INNISFAIL – The ongoing war of words between town council and Citizens for Innisfail (CFI) is “contaminating” the search for Innisfail’s new chief administrative officer, council was told last week.
“In my mind you guys (CFI) in the paper every week are contaminating our search,” said Coun. Heather Taylor during an emotional and often testy regular council meeting on April 10. “Who in their right mind wouldn’t look up the paper and see what is going on, and who would want to come? You’re contaminating the search.”
Mary Flemming, a spokesperson for CFI who made a presentation to council last week, said her group has kept its focus to one issue — the fair treatment of town staff. She suggested in an interview after the meeting the town will not have major problems finding a new CAO to replace Helen Dietz, who is retiring on July 1.
“The CAO position is one that pays well. We are in an era of unemployment. There are people out there who will be up for the challenge,” said Flemming, who pointedly told council her group was not attacking council’s performance on fiscal issues nor its integrity. “If you really analyze everything we’ve said in the paper we are not just willy-nilly tearing this council down about everything.
“Our entire goal has been in relation to staff relationships,” she said. “That is the perception that has been around town for the longest time and that is why we formed. We are not criticizing your integrity.”
Flemming’s 10-member CFI group was invited by Mayor Brian Spiller on March 23 to make an unrestricted presentation, as long as it fell under the town’s responsibility. The invitation came following council’s earlier decision to deny CFI a hearing after receiving an explosive March 14 letter that alleged plans were in the works by Dietz to let go “several” staff members.
“When I read that (March 14 letter) you guys went from hero to zero in my book,” said Coun. Mark Kemball, adding CFI had made “good points” in the past but the letter unfairly questioned his integrity. “It’s like you guys want to do some grandstanding, and really you know, I don’t have time for that.”
During her council presentation Flemming noted the “vague” way the town was presenting and practising its workplace harassment and anti-violence policies. She also said CFI noticed the absence of two important positions within the town’s organizational chart – a professional economic development officer and a human resources administrator.
As for the “vague” policies comment, Spiller countered there is a municipal election in October and CFI members have the choice to participate in a campaign to have policies changed.
“Get on council and straighten out our policies. We are not here to take advice from you on what we have to do on policies. We work on our policies,” said Spiller, adding complaints from CFI over staff policies have not forced the town to consider changes to its harassment policy. “We’ve had no complaints from our staff on the policies.”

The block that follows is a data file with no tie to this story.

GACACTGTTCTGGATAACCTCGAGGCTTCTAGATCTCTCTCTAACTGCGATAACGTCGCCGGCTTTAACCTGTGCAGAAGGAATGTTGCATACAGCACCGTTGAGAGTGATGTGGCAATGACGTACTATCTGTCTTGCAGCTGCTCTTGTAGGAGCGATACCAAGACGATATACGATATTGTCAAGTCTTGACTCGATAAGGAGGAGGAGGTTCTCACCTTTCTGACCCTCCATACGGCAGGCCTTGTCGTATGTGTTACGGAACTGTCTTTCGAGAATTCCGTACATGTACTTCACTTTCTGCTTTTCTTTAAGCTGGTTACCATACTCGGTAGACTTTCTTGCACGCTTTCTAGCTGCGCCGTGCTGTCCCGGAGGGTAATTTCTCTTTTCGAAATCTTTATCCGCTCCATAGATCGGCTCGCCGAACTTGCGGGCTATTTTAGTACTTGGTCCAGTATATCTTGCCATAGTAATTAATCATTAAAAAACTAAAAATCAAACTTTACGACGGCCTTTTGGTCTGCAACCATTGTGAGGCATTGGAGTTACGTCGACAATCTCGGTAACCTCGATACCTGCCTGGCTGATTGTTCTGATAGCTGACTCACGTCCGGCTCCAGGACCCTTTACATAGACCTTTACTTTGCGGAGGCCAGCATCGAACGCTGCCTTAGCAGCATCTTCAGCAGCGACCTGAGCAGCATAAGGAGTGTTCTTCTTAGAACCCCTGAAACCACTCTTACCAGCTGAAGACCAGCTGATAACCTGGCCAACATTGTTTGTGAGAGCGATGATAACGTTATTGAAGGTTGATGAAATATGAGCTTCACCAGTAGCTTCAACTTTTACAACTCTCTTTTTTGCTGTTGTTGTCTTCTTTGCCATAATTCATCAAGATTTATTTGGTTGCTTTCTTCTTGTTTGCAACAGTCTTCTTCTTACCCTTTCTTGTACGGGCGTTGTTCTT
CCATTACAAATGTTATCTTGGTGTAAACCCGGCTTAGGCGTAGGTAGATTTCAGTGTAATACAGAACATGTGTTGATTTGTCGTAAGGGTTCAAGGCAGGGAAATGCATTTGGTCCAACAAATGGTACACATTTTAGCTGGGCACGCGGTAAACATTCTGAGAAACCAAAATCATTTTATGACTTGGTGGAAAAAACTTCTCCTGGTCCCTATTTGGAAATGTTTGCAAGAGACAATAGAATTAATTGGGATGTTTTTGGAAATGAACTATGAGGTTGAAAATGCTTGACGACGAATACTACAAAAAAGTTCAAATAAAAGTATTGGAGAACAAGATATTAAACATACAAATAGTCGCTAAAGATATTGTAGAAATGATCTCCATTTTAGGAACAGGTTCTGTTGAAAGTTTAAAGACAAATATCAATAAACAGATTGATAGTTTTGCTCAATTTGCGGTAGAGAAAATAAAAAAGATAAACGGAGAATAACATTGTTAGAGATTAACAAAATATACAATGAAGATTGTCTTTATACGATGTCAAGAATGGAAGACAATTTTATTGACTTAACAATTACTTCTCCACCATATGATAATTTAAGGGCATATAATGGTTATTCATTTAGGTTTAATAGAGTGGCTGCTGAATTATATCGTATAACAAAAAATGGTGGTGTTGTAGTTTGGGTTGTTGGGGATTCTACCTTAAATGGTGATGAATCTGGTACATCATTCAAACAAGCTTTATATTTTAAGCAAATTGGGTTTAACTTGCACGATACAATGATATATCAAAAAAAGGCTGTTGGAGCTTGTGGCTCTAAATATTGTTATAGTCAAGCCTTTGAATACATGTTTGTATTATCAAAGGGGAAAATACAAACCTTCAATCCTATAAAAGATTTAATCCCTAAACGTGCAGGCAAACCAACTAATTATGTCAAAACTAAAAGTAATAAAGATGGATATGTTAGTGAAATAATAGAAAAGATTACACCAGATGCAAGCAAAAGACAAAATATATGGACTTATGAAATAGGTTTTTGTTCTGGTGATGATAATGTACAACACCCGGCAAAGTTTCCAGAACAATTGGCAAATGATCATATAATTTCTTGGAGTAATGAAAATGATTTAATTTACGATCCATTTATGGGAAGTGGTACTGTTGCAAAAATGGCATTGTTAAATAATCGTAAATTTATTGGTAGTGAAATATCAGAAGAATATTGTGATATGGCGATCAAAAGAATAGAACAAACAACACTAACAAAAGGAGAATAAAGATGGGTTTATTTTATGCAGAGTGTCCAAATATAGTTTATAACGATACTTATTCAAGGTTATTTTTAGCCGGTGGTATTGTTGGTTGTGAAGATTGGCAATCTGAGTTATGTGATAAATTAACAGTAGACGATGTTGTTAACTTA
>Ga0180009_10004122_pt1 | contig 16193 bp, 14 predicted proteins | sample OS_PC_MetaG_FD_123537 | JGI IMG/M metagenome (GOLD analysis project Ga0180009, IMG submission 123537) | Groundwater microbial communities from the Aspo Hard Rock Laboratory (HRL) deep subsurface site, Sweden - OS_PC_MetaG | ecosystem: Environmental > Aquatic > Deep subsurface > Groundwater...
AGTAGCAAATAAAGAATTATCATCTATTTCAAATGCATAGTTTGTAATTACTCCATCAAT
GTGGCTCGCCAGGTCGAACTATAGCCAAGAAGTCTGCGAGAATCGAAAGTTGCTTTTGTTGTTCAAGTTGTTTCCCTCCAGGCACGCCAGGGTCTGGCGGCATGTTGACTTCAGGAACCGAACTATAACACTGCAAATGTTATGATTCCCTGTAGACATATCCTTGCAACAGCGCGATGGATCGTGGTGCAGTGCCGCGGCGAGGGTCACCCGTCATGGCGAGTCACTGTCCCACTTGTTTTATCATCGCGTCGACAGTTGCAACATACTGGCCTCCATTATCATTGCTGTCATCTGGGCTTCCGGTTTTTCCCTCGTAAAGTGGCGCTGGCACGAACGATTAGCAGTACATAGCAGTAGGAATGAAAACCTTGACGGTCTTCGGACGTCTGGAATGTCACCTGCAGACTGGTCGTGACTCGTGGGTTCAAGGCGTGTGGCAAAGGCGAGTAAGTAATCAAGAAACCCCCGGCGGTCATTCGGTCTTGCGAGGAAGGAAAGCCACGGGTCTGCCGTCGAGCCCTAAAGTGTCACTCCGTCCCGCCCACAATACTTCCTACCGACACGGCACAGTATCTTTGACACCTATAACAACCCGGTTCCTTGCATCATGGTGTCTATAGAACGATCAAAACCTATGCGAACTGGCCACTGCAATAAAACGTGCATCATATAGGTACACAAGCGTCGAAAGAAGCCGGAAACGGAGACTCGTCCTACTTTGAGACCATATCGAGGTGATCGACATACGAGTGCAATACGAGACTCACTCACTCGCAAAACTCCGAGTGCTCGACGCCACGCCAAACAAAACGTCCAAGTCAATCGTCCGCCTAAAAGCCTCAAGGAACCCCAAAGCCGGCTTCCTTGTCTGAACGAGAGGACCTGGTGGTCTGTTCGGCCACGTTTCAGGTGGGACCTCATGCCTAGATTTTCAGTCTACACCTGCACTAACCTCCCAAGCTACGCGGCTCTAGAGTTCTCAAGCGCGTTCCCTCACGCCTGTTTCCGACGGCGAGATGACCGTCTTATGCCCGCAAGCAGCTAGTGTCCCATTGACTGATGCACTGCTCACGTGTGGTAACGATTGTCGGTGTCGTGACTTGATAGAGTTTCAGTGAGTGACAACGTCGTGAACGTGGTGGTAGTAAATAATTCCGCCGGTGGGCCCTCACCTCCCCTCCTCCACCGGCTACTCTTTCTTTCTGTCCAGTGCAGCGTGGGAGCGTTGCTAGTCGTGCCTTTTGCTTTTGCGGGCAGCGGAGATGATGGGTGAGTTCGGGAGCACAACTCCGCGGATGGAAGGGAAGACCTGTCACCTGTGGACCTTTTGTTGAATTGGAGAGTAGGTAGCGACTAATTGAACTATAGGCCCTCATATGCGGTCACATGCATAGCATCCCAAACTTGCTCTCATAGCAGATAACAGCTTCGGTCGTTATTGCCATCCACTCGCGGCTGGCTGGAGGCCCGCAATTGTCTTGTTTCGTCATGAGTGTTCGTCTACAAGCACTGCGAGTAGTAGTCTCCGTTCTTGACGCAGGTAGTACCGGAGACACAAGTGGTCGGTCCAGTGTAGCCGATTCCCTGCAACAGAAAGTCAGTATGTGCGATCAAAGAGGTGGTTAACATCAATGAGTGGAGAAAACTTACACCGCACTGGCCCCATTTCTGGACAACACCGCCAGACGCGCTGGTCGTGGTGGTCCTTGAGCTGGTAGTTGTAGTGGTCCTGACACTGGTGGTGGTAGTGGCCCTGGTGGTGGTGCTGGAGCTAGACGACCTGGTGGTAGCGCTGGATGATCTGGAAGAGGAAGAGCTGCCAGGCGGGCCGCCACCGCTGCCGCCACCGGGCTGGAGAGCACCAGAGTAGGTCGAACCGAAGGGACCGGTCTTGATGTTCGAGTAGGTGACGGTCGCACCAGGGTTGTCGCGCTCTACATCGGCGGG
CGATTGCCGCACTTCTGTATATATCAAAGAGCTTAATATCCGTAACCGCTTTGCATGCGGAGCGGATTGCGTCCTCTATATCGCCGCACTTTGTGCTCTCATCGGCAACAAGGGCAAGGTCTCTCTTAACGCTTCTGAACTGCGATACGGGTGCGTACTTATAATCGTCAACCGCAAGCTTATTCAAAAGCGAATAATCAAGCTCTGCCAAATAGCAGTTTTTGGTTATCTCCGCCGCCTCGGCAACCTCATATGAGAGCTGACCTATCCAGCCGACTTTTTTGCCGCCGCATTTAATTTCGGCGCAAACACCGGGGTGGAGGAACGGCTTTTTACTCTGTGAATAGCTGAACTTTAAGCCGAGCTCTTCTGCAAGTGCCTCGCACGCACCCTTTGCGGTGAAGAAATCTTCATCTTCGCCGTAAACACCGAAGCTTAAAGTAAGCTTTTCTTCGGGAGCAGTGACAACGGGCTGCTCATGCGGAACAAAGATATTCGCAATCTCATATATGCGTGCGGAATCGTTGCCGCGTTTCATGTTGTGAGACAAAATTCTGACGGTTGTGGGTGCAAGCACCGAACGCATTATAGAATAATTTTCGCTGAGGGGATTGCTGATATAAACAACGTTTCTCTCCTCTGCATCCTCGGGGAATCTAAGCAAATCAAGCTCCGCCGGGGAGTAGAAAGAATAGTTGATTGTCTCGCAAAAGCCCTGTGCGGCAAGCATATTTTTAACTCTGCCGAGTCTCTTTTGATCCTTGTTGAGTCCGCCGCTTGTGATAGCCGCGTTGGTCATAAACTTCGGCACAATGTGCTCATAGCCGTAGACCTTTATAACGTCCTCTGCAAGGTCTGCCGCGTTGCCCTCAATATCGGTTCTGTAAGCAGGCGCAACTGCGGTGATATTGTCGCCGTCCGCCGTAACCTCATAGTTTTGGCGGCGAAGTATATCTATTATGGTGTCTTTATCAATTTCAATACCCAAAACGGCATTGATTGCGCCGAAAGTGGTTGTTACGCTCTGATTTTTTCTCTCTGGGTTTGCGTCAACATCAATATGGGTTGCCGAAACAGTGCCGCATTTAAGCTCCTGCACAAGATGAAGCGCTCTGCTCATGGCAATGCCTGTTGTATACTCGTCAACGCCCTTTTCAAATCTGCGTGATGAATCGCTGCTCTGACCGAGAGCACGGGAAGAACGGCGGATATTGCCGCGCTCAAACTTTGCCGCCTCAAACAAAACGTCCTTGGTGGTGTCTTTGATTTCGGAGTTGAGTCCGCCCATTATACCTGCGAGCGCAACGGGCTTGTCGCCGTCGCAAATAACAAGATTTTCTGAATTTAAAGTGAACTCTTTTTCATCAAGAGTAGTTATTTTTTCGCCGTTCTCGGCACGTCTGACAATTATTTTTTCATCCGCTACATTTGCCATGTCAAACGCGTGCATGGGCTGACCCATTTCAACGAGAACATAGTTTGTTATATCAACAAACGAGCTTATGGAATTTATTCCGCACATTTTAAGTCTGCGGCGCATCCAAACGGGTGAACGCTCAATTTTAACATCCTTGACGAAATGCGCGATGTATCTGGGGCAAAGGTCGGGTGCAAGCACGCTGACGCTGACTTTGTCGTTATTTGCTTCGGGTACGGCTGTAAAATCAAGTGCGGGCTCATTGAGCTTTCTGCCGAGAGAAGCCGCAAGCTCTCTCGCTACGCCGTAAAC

But many council members said on April 10 they were particularly offended with the term “contaminated” that was partly included in one sentence in the March 14 CFI letter. That sentence specifically recommended a new CAO candidate “should be unbiased, and uncontaminated by the present administration, and the problematic issues that have shadowed it.”
But Spiller told Flemming and other CFI members in attendance the term “contamination” was “very insulting” to town council and current staff members.
“We don’t have a contamination here. As far as we figure, that is all in your brain,” said the mayor. “We have a very well-run town with an excellent CAO that we are sad to see leave. There is no contamination.”
However, other members of council zeroed in on the possible harm the seven-month-old public battle with CFI could have in finding a new administrative leader to replace Dietz.
“You talk about contaminating the pool. If I don’t hear daily I hear weekly who in their right mind would want the job,” said Coun. Patt Churchill. “If you want decent people to stand here, people who are courageous, who are not going to be led by three or four, or 10 or 20, but they will do what is best for 8,000 people in this town.”
Coun. Gavin Bates said he has been in contact with The Ravenhill Group, the company retained by the town to find a list of suitable CAO candidates. He claimed he was told the town was “probably cutting down” the field of new CAO candidates due to the negative image that was being projected on Innisfail.
“(Candidates) might have no desire to move to Innisfail and run the risk of dealing with what appears to be a mess,” Bates told council.
In the meantime, Flemming said after the meeting there is no change in the resolve of CFI to force staff policy change at town hall. She noted CFI is hosting its first public meeting at 7 p.m. on April 28 at the Innisfail Royal Canadian Legion.
Mary Flemming, spokesperson for Citizens for Innisfail
“Our entire goal has been in relation to staff relationships. “That is the perception that has been around town for the longest time and that is why we formed. We are not criticizing your integrity.”